UNISG stands for the University of Gastronomic Sciences in Pollenzo, Italy (Piemonte Region near Turin). Slow Food founded this University and I’m considering their Masters Program for Food Culture and Communication.
As you’ve seen on my new and improved resume, I have two bachelor degrees as well as a Master’s degree… so the question is… why do I want to go to school again??
I’m kinda sorta asking myself this question. Many people have told me that food writers do not need a standard food degree; I have a specialization in Communication: Writing Arts from Rowan University, NJ… but I know it wouldn’t hurt to have a specialization in food studies (just my bank account). I’ve been looking into the PhD program at NYU and New Zealand, but a career isn’t guaranteed after graduation… which is why I’ve taken it upon myself to do some active research via LML (active research/quarter-life-crisis… it’s the same).
After reading this brutally honest review of UNISG… I organized a private tour (two months ago) to get some clarity on this subject. I was told to arrive on September 14, 2011 at 8:30am to meet with a representative for Q&A’s and to participate in two tasting classes: Wine & Beer.
Now that I’ve had my visit to Pollenzo, the big question is: Do I want to go to UNISG?
- Graduate with a Master’s Degree in Food Culture and Communication
- Gain an entire network of food contacts
- Take off-the-map trips in Italian & Europe with local guides
- Focus on courses involving/revolving FOOD
- 3-month internship
- Have an experience of lifetime
- Extend my stay in Italy for at least another year
- 15,000 euro tuition (+ add an extra 5,000 euro for living expenses)
- 9 months of classes (pretty sure I have A.D.D. whether food is present in class or not… did you notice my tweets during the beer tasting?? Okay, I’ll blame it on the alcohol.)
- Extend my stay in Italy for at least another year (it has its ups and downs)
- Rumors about disorganization were slightly confirmed when I arrived for my 8:30am meeting… the person scheduled to meet me never showed up to answer my questions (even though I confirmed the meeting 48hrs prior):
QUESTIONS FOR UNISG? (Dug and got some answers from various sources.)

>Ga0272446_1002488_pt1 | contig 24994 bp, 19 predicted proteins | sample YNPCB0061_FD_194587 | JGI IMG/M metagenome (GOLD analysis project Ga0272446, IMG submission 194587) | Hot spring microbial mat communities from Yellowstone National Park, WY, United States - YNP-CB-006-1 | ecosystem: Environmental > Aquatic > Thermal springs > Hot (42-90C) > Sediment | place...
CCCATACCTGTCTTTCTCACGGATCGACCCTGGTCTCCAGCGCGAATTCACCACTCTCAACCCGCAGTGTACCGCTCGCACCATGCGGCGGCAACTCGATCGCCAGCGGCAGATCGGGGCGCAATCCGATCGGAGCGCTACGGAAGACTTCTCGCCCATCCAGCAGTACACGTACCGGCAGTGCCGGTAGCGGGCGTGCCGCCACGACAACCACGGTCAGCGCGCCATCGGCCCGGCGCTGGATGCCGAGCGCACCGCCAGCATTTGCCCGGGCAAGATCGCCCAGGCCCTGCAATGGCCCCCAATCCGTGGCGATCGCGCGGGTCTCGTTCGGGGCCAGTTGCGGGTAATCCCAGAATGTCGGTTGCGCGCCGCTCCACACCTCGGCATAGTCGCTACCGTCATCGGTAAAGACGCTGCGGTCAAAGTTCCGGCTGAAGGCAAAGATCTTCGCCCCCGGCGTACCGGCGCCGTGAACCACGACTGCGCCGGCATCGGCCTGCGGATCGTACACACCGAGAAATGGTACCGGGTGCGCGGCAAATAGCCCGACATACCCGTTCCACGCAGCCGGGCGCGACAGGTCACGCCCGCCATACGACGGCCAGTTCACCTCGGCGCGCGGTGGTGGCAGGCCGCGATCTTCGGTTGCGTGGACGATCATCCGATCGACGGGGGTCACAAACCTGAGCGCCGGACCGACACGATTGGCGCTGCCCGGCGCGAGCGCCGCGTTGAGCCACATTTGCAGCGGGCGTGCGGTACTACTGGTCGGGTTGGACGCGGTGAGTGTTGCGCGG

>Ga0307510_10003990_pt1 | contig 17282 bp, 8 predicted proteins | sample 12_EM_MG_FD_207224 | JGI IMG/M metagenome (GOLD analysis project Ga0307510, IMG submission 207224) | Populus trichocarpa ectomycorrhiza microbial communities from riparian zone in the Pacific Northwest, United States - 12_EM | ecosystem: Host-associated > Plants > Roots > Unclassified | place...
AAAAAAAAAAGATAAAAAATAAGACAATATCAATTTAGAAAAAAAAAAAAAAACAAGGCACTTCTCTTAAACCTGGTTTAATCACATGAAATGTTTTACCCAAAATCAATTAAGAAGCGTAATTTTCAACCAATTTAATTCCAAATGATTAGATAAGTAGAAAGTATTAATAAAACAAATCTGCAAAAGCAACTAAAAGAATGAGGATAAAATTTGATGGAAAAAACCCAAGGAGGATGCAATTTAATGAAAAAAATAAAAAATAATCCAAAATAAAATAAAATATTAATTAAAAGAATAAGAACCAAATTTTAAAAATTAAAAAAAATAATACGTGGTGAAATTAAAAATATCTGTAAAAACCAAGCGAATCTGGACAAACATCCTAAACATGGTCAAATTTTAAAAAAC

- Percentage of students who find jobs post graduation? Surprisingly honest response from a UNISG representative: 90% get jobs but it might take awhile… you must be proactive because it’s all about connections with colleagues as well as the school.
- What type of jobs do they get? Location? English speakers? Some people work in farms & vineyards, others do marketing, or they start their own projects, etc. We have contacts in Italy, USA, Japan, all over.
- Are there work opportunities while studying? Students say that the Slow Food Movement will accept volunteers on a regular basis.
- How do students acquire internships? Who helps assign these internships? Students say that the school does not organize the internships however they will connect with someone in order to get the job.
- If Professors are brought in from other schools, how do they keep up with the syllabus? How many classes per week? Assignments? Students say that classes are 15hrs, so they’re quick and intensive. Professors are flown in when they can, so some weeks there’s a lot of work and some days there’s nothing. Most assignments are sent via email and grades can be assigned on campus or much later.
- What’s included in tuition? Recreation center? Are books or readings provided for? Students say that they provide their own material and they buy their own books (even though they were told it was going to be included).
- Which trips will the course take? It depends on which section you enter- March, May or November, you don’t know which trips you go on until they tell you.
- Italian visa? Requirements? School representative said that student visas are very easy to acquire and there’s the possibility to extend the visa with an internship (but the student has to do that on their own).
- Is there a student government or clubs or organizations to get more involved on campus? Students say that clubs aren’t necessary because the UNISG schedule is too busy.